carlosemferreira on LibraryThing More than 1 year ago
Violent in writing if not necessarily in the actions described, this book deals brilliantly deals with the difficulty of acting when the political system is seen not to be responsive to the problematic relationship between business and the environment. Humourous, topic and relevant
Kaelkivial on LibraryThing More than 1 year ago
Love the concept, love the story, love the ideals- but Ed Abbey isn't the greatest of writers. At times he literally just starts listing things and seems to rattle on until he realizes what he's doing and pulls himself back into the story. My only other gripe is with the Hayduke character- although one of the heroes he's very hard to like. I'm a big fan of the "lovable rogue", but Hayduke is more of a "gross, sexist, redneck rogue" than a lovable one. The other three main characters are fantastic though and definitely pick up the slack!
hhudson on LibraryThing More than 1 year ago
Utter dross. Environmentalists who litter the highway with beer cans? Really? The main character is a self righteous toddler. Don't waste your time.
Mockers on LibraryThing More than 1 year ago
Tag says it all really. Story of a bunch of ecoteurs travelling around the SW of the USA wrecking stuff. Well told in a kind of sort of ironicish way. Entertaining and inspiring.
gazzy on LibraryThing More than 1 year ago
Entertaining story & interesting premise with attractive descriptions of the beautful desert country. Four different characters seek to put a monkeywrench in the churning of the western environment for the right reasons.
Davidmanheim on LibraryThing More than 1 year ago
"Few arguements are more dangerous thant the ones that simply 'feel' right, but can't be justified" -SJ GouldIn a phrase, this sums up my objections to "the monkey wrench gang" philosophy. The book, which is rather well written and an interesting read, I feel inspires entirely the wrong set of ideas about the wrongs of environmentalism as radical culture. The essential underlying theme, spelled out in certain places, is that if you're "fighting the man" you need not think about the consequences of you actions.Essentially the book details the adventures of 4 members of the monkey wrnech gang, their personal environmentalism avenger group, with requisite anarchic yet gentle and peace loving feelings and a love of nature. Their unlikely meeting ends with them inexplicably trusting one another, at which point they decide to wreak havoc on the evil corporations and governments who are despoiling their lands by... get this, destroying "The Man's" heavy machinery and spilling the oil and gasoline into the groundwater. Of course, this involves burning various toxic substances, causing all sorts of destruction, while driving around in their nice, gas guzzling Buicks and Cadillacs.All in all, an interesting read to understand the essential moral bankruptcy of the anarcho-environmentalist movement. Their lack of integrity is only rivaled by, (and a reflection of) their lack of thinking about how to realistically cope with a world not of their own design.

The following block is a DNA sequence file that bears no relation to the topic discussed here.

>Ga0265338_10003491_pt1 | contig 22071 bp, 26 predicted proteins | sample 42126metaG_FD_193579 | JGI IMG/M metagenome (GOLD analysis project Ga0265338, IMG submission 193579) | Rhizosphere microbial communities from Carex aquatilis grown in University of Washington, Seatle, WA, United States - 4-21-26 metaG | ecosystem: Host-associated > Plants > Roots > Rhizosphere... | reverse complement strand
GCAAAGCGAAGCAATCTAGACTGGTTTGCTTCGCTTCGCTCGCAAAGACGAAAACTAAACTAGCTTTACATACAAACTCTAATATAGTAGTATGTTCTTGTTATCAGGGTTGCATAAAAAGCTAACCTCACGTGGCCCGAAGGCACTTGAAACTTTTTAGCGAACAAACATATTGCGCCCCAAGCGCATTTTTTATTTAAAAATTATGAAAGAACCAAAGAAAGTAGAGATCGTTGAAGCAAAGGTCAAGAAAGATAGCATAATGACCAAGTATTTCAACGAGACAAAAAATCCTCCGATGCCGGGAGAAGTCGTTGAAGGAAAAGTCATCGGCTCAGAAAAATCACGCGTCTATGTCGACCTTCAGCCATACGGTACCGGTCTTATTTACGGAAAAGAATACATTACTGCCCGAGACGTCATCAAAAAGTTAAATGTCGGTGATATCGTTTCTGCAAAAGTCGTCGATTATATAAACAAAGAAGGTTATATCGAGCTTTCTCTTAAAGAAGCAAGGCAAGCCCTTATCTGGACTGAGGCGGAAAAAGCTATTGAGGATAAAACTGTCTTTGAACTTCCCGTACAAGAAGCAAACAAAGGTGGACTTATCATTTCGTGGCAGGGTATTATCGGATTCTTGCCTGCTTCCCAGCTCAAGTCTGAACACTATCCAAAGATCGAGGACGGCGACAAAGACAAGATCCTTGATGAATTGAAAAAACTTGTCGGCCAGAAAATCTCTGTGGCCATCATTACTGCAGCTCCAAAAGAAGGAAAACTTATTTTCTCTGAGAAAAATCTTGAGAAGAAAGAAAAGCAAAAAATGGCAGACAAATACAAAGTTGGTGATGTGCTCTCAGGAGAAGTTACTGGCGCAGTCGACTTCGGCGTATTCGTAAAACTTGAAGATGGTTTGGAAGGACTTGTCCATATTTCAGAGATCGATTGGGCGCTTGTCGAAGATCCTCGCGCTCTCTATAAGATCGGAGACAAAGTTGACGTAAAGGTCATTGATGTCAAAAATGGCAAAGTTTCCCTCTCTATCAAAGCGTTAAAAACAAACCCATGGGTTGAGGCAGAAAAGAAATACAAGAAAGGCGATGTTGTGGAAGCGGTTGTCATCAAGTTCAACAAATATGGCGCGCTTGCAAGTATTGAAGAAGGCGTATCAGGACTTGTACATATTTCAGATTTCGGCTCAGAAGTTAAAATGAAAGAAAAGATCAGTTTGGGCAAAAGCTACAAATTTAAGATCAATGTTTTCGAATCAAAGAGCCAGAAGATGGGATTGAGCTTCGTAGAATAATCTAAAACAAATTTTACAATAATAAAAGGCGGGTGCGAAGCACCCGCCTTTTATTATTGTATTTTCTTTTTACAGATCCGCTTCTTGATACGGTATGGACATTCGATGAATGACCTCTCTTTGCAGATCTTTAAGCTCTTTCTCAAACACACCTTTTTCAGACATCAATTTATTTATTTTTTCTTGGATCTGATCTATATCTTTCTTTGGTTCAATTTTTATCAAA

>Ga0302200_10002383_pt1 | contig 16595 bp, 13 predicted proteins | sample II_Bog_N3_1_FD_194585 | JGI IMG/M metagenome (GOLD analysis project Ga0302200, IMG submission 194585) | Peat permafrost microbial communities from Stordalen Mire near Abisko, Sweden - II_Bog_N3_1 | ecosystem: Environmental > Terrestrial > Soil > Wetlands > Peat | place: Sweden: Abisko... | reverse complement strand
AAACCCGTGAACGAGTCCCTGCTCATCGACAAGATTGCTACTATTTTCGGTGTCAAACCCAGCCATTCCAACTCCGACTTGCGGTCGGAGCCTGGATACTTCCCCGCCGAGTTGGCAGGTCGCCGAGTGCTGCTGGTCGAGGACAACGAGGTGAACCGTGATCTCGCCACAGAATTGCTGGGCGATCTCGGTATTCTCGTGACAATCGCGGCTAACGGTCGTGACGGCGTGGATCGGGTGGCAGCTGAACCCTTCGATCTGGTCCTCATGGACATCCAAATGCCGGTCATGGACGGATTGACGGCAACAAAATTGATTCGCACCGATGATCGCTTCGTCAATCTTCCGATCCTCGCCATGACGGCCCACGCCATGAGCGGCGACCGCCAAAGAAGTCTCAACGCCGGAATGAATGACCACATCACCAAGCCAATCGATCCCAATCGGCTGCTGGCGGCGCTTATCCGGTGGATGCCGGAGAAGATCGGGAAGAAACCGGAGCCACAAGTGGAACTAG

birdonthestreet on LibraryThing More than 1 year ago
This isn't something I'd normally read, but I ended up really liking it. The characters are funny and larger than life, but the message is one that is very timely. It's one of the few books I've ever convinced my husband to read.
lcrouch on LibraryThing More than 1 year ago
Edward Abbey has the ability to make you laugh while breaking your heart. This tragicomedy about 4 unlikely individuals who decide to stop the onslaught of unbridled development, is a must-read for those of us who would understand why ecoterrorism exists.
Anonymous More than 1 year ago
Third time reading this story and still find it an awesome read.
Anonymous More than 1 year ago
Anonymous More than 1 year ago
Loved this book!
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Anonymous More than 1 year ago
*Climbs to the top of the skyscraper, pulls down the cut-out, stabs it, rips it to shreads, burns it, then spits on the ashes.*